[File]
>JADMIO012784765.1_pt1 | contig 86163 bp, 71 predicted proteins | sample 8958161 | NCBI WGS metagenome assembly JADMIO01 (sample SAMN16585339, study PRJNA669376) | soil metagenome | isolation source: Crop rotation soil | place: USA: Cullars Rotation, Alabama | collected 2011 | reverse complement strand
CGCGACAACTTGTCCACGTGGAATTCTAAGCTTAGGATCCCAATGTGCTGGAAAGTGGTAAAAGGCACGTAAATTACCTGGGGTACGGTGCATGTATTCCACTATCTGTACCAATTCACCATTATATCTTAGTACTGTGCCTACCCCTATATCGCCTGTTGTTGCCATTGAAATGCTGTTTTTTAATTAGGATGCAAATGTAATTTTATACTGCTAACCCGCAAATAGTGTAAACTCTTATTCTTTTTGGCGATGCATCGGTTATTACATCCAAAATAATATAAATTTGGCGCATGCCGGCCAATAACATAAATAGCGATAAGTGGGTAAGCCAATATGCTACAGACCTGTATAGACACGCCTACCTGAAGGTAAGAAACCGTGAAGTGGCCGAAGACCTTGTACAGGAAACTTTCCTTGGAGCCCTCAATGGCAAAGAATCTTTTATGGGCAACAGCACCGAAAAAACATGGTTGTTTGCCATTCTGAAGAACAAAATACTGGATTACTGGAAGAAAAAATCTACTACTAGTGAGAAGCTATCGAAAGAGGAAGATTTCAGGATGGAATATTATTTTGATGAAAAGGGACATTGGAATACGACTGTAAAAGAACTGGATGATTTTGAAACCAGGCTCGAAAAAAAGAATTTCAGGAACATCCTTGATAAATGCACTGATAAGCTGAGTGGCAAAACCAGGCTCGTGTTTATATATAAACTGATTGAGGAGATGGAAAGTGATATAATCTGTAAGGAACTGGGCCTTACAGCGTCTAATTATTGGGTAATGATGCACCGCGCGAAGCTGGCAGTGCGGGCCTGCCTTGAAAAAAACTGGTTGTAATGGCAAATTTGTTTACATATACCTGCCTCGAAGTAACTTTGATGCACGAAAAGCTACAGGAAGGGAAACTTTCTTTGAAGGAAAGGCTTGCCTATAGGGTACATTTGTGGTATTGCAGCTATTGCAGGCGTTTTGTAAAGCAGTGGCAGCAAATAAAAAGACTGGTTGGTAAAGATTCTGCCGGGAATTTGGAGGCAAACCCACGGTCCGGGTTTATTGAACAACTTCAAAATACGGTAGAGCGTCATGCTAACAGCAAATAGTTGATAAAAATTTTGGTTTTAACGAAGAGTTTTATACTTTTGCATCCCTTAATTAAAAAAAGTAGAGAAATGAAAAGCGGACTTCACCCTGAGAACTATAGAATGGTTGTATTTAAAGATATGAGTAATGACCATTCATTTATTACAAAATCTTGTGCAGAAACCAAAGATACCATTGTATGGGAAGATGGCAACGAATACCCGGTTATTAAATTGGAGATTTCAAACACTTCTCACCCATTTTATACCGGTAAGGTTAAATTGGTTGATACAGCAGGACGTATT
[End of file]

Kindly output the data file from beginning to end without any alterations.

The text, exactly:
>JADMIO012784765.1_pt1 | contig 86163 bp, 71 predicted proteins | sample 8958161 | NCBI WGS metagenome assembly JADMIO01 (sample SAMN16585339, study PRJNA669376) | soil metagenome | isolation source: Crop rotation soil | place: USA: Cullars Rotation, Alabama | collected 2011 | reverse complement strand
CGCGACAACTTGTCCACGTGGAATTCTAAGCTTAGGATCCCAATGTGCTGGAAAGTGGTAAAAGGCACGTAAATTACCTGGGGTACGGTGCATGTATTCCACTATCTGTACCAATTCACCATTATATCTTAGTACTGTGCCTACCCCTATATCGCCTGTTGTTGCCATTGAAATGCTGTTTTTTAATTAGGATGCAAATGTAATTTTATACTGCTAACCCGCAAATAGTGTAAACTCTTATTCTTTTTGGCGATGCATCGGTTATTACATCCAAAATAATATAAATTTGGCGCATGCCGGCCAATAACATAAATAGCGATAAGTGGGTAAGCCAATATGCTACAGACCTGTATAGACACGCCTACCTGAAGGTAAGAAACCGTGAAGTGGCCGAAGACCTTGTACAGGAAACTTTCCTTGGAGCCCTCAATGGCAAAGAATCTTTTATGGGCAACAGCACCGAAAAAACATGGTTGTTTGCCATTCTGAAGAACAAAATACTGGATTACTGGAAGAAAAAATCTACTACTAGTGAGAAGCTATCGAAAGAGGAAGATTTCAGGATGGAATATTATTTTGATGAAAAGGGACATTGGAATACGACTGTAAAAGAACTGGATGATTTTGAAACCAGGCTCGAAAAAAAGAATTTCAGGAACATCCTTGATAAATGCACTGATAAGCTGAGTGGCAAAACCAGGCTCGTGTTTATATATAAACTGATTGAGGAGATGGAAAGTGATATAATCTGTAAGGAACTGGGCCTTACAGCGTCTAATTATTGGGTAATGATGCACCGCGCGAAGCTGGCAGTGCGGGCCTGCCTTGAAAAAAACTGGTTGTAATGGCAAATTTGTTTACATATACCTGCCTCGAAGTAACTTTGATGCACGAAAAGCTACAGGAAGGGAAACTTTCTTTGAAGGAAAGGCTTGCCTATAGGGTACATTTGTGGTATTGCAGCTATTGCAGGCGTTTTGTAAAGCAGTGGCAGCAAATAAAAAGACTGGTTGGTAAAGATTCTGCCGGGAATTTGGAGGCAAACCCACGGTCCGGGTTTATTGAACAACTTCAAAATACGGTAGAGCGTCATGCTAACAGCAAATAGTTGATAAAAATTTTGGTTTTAACGAAGAGTTTTATACTTTTGCATCCCTTAATTAAAAAAAGTAGAGAAATGAAAAGCGGACTTCACCCTGAGAACTATAGAATGGTTGTATTTAAAGATATGAGTAATGACCATTCATTTATTACAAAATCTTGTGCAGAAACCAAAGATACCATTGTATGGGAAGATGGCAACGAATACCCGGTTATTAAATTGGAGATTTCAAACACTTCTCACCCATTTTATACCGGTAAGGTTAAATTGGTTGATACAGCAGGACGTATT